BLITZER: Remember, CNN is the place to be on election night. Join me and the best political team on television for up-to-the-minute vote results, analysis of the outcome, what happens next, only -- only here on CNN, one week from today. Our coverage will begin at 7:00 p.m. Eastern right after THE SITUATION ROOM.

Here is a question. How tough might it be for the Democrats on Election Day? We are taking you to Louisiana, where a Democrat is hardly making a dent against a Republican a sex scandal in his past. What's going on? We will show you.

And a billionaire throws his support and money behind a move to legalize marijuana -- why he says it would be good for the economy.


BLITZER: Budget cuts certainly on Jack Cafferty's mind. He is here. He has "The Cafferty File" -- Jack.

JACK CAFFERTY, CNN ANCHOR: Take a good look at what's going on in Europe these days, because we might be next.

As France tightens its fiscal belt, protesters continue to take to the streets.

Earlier today, the French Senate passed the final draft of a bill that raises the minimum age for retirement from 60 to 62, and the full retirement age from 65 to 67.

This pension reform measure, which is expected to become law next month, has drawn more than a million protesters.

Unions have walked out on refineries, choking France's oil supply. There have been strikes at major ports, disrupted train service, garbage collection, 9,000 tons of rotting garbage piling up in the streets of Marseilles alone.

Students have come out by the tens of thousands to demonstrate against government cutbacks. In all, it's estimated the strikes are costing France's economy more than $500 million a day.

And it's not unlike what we saw last spring and summer in Greece, where tens of thousands protested sweeping reforms there, including cuts in pension benefits and increasing that country's retirement age to 65.

Union protests disrupted plane, ferry and public transport service and public offices were shut.

Meanwhile, despite all the budget -cutting, it probably still won't be enough. Experts say that Greece is likely to default some time in the next three years. There's a lesson in all of this for the United States. If our leaders want to get serious about this nation's staggering deficits, they're going to have to make some tough cuts to things like Social Security, Medicare, Medicaid. And they're going to have to raise taxes, maybe a lot, and perhaps raise the retirement age some more. In other words, it could get very ugly.

Here's the question: Will spending cuts in the United States lead to the kind of things we're seeing in France?

Go to and post a comment.

BLITZER: They have got to start cutting some spending if they want to deal with this deficit, Jack, as you appreciate more than anyone.

CAFFERTY: Yes, well, sure. That will happen.

BLITZER: Yes. All right, Jack, thank you.

Only seven days to go until the election here in the United States. Let's go to Louisiana right now.

Charlie Melancon, the Democratic candidate for the U.S. Senate, he is facing a very, very tough fight with the incumbent, the Republican who has a sex scandal to deal with, but is doing very, very well.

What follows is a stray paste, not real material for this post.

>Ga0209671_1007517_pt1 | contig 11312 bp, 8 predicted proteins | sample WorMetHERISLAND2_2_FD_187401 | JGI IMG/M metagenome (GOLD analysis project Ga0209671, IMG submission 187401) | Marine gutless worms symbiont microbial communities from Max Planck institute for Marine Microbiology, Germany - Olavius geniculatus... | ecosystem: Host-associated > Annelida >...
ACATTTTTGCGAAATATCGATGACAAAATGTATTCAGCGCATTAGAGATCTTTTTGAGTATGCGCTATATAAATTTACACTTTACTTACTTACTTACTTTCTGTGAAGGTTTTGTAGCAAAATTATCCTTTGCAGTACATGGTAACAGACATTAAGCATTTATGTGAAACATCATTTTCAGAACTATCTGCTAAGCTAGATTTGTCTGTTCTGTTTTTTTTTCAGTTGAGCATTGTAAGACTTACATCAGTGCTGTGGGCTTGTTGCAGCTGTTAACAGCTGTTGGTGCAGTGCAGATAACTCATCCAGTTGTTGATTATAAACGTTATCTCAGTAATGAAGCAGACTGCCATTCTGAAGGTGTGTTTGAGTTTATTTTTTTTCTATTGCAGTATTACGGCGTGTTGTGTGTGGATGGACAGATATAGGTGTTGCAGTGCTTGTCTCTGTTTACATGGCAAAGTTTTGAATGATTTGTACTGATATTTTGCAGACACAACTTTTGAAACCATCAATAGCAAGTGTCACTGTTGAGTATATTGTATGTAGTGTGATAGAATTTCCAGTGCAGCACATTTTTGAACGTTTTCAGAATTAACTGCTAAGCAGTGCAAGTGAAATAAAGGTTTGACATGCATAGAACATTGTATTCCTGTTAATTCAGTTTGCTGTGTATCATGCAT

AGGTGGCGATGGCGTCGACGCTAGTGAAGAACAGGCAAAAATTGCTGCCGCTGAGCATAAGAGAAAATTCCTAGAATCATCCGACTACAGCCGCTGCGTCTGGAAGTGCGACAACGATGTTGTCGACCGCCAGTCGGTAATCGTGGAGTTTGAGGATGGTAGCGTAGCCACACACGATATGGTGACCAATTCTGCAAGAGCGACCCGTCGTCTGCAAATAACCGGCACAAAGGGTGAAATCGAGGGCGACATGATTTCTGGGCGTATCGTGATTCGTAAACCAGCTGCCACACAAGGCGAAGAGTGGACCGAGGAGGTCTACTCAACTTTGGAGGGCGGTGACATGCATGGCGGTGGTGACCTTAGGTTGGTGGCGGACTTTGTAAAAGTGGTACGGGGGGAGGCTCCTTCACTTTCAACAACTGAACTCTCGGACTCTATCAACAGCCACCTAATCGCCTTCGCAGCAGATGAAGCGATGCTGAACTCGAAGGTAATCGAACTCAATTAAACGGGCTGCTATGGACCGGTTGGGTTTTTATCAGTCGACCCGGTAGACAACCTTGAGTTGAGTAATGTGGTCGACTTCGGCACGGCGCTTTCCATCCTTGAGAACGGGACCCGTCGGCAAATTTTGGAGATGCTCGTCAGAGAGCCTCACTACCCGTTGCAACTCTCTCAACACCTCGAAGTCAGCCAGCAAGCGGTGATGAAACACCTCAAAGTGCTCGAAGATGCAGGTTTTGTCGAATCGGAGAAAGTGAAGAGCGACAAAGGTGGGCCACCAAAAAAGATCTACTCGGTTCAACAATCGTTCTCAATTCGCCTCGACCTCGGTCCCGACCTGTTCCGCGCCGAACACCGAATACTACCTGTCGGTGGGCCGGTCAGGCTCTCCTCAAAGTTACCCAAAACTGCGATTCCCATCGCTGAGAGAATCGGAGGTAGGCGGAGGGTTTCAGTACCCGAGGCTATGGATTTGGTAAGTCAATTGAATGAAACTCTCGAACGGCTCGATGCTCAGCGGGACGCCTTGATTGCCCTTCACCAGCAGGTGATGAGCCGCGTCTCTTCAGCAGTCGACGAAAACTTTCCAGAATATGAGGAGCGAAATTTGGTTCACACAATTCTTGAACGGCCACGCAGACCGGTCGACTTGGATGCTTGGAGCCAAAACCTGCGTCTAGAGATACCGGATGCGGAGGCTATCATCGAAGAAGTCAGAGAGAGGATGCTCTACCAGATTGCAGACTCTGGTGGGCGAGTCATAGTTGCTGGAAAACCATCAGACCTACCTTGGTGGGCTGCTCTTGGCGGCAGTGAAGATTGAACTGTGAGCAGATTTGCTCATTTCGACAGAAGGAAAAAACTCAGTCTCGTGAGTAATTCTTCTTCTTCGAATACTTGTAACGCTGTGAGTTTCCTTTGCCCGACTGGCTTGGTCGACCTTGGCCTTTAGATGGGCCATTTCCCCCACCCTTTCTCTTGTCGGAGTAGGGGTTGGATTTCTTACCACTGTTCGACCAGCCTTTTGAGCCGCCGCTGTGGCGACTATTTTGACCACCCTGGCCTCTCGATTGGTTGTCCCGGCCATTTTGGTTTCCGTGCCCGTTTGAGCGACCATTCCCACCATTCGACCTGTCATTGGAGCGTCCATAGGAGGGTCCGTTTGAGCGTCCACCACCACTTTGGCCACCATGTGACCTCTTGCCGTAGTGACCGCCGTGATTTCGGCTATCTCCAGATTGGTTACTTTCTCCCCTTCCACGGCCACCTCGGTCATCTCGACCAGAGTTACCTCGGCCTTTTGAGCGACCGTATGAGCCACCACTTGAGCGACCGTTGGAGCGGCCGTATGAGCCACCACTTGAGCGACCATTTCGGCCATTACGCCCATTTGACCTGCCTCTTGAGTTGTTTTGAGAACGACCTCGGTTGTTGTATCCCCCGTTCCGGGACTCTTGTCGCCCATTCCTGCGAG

David Vitter, we are talking about him.

Brianna Keilar is joining us now from Louisiana.

Where in Louisiana are you right now, Brianna?

BRIANNA KEILAR, CNN CONGRESSIONAL CORRESPONDENT: We are in Houma, Louisiana, not too far outside of New Orleans, where we caught up with Vitter's challenger today, Charlie Melancon.

And Louisiana is so interesting, because this is a place where you can ask, it is worse to be a Democrat here or a family values Republican who has been linked to a prostitution ring? And the answer to the question may surprise you.


KEILAR (voice-over): Just how tough of a year is it to be a Democrat? Take a look at the Senate race in conservative Louisiana. You have got Democratic Congressman Charlie Melancon, who touts his votes against Democratic priorities, including health care reform and the cap and trade energy bill.

He also opposed President Obama's moratorium on drilling off the Gulf Coast. Melancon is challenging incumbent Republican Senator David Vitter, who you might remember from this 2007 press conference.

SEN. DAVID VITTER (R), LOUISIANA: I want to again offer my deep, sincere apologies to all those I have let down and disappointed with these actions from my past.

KEILAR: That was his vague apology after being linked to a prostitution ring run by the so-called D.C. madam, Deborah Jeane Palfrey. Three years later, Vitter is up in the polls over his Democratic challenger, even as Melancon takes Vitter to task for alleged indiscretions.

REP. CHARLIE MELANCON (D-LA), SENATORIAL CANDIDATE: It is hard for me to believe, because I grew up in a house with three sisters, no brothers, that those same women are going to go to the poll and pull the lever for David Vitter, who is the antithesis of what they're preaching to their children every day.

KEILAR: The ad Melancon is running features a New Orleans prostitute who alleges Vitter was her client.


UNIDENTIFIED FEMALE: He went in, took a shower, spoke very little to me at first. He did his thing. He was not there 15, 20 minutes at that. I was $300.


KEILAR: Pretty shocking stuff, but talk to Louisiana voters, and many of them just don't care.